Reunions remind me that I am definitely in the “Lucky Guy” category. Celebrating recent wins and remembering the good times invigorate me – and I’ve done both at my recent reunions. I may need my time alone to recharge – it drives my creative process and keeps me sane – but deep down, I’m truly a social creature blessed with an abundance of family and friends.
But I’m not the only one who’s been focused on reunions this summer. Choice Hotels’ recent advertising campaign targets all those folks who are undecided about attending an upcoming reunion. The Clash’s Should I Stay or Should I Go? reinforces our natural indecision as a wide variety of people anxiously prepare for their reunions. “It won’t be the same without you, bro”, taunts one bearded man who undoubtedly represents a friend we all have. Take a look here if you haven’t seen it yet.
I’ve always enjoyed my college reunions. I haven’t missed many. I love being on campus without those ‘pesky’ students running off to interesting classes I’d like to follow them to or flaunting their seemingly endless time to relax in the Quad. Reunion is like a private party at Disneyworld without the other customers. Or the Bottled City of Kandor without the Kryptonians.
And my family reunion was a fantastic time to reconnect with 25 family members, get some family business done (we’re struggling with the inevitable elder-care issues) and have fun together. It was another opportunity to hand-deliver Archie, Boom! and IDW comics to the upcoming Catto generation. I also played with my young nephew, explaining the story of Thor (via a Captain Action toy) and blaming the thunderstorm later that night on his mighty hammer. Fans of Greg Rucka’s Lazarus comic will understand when I say that my internal mantra for the weekend was “Family First,” a phrase I borrowed from that outstanding Image series.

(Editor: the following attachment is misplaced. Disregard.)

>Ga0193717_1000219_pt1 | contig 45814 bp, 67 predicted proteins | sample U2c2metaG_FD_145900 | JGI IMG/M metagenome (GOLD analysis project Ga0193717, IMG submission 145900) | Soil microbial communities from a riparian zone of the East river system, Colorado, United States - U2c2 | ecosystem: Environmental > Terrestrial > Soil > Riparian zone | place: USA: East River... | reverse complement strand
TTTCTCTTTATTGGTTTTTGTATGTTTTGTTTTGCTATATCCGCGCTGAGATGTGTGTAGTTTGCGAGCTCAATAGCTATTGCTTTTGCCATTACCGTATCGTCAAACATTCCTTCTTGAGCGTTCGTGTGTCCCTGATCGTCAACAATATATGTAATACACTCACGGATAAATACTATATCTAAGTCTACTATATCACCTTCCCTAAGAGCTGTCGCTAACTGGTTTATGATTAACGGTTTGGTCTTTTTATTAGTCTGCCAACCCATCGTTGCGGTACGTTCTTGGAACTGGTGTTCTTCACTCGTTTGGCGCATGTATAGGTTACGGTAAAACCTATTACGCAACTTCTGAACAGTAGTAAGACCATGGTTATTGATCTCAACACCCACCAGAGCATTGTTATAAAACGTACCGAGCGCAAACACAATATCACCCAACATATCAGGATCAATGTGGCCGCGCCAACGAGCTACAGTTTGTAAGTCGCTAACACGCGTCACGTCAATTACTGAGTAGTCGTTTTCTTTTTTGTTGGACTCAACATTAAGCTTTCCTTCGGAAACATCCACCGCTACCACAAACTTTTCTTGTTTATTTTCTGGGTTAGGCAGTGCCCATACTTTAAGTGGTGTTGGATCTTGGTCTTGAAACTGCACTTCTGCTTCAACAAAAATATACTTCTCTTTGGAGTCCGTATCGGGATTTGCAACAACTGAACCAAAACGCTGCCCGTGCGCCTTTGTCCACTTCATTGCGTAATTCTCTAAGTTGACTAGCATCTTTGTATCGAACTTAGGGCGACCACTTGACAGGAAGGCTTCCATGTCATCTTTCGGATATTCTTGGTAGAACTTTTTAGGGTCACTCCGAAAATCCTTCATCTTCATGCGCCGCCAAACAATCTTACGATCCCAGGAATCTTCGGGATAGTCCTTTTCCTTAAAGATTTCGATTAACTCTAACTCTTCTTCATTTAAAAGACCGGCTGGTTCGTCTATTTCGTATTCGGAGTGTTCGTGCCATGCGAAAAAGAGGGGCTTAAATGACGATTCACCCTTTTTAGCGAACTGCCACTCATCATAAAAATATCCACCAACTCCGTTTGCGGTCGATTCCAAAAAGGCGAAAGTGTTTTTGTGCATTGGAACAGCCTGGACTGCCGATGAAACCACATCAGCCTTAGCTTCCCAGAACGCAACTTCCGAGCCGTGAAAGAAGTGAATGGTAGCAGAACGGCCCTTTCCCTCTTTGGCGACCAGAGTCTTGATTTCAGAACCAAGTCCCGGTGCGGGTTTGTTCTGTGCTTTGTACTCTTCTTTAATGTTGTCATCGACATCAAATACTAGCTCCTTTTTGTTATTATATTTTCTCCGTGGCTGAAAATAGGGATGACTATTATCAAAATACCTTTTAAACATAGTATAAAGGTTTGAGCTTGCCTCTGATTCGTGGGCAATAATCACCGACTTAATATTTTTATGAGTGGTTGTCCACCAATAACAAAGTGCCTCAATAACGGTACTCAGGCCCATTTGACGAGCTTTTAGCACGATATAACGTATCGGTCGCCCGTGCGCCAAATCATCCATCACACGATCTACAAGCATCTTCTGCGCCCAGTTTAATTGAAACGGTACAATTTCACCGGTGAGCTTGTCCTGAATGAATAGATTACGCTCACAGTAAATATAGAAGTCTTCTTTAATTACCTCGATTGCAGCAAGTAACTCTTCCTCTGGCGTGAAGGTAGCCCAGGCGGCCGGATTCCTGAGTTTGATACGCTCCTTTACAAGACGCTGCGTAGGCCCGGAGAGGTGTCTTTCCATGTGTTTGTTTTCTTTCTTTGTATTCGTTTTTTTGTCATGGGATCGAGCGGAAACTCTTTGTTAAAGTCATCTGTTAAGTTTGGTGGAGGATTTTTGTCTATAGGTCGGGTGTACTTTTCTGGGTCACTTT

I believe that “Comic-Con International,” the event that the rest of the world calls San Diego Comic-Con or #SDCC, is an event with the same kind of reunion magic – generating energy and creativity, support and hope.
I’ve been lucky enough to be involved with Geek Culture for some time now. Business acquaintances have become friends. Favorite artists, writers and publishers, at the core of Pop Culture, have likewise evolved into business acquaintances and friends.
Oh sure, for me SDCC is a time filled with business meetings, panels and interviews. It’s also an opportunity to discover new ideas, new creations and new ways of doing business. But so many of us connect with old and new friends, celebrate shared passions and just hang out.
When I was a Vice President of Strategic Marketing at Reed Elsevier’s Exhibition division, I traveled to conventions across the US and around the world. In most cases, these tradeshows share a congenial element of friends gathering together. Some conventions are more business-like than others. But I don’t think any other industry’s trade show has the unique vibe of Comic-Con. Those other conventions simply don’t have that overwhelming passion baked into the DNA of the exhibitors and attendees at Comic-Con and the connections that come from that passion.
For so many of us, last week’s San Diego Comic-Con was a place to spend time with people that feel like family. Over 130,000 of them. And it was a time to learn news about shared interests and then share it – both within the tribe and beyond to the world at large. But like the mystical cities of Brigadoon or K’un Lun, this magical reunion in San Diego appeared all-too-briefly and then shimmered away. It was a the ideal spot to gather together and I never thought, “Should I stay or should I go?”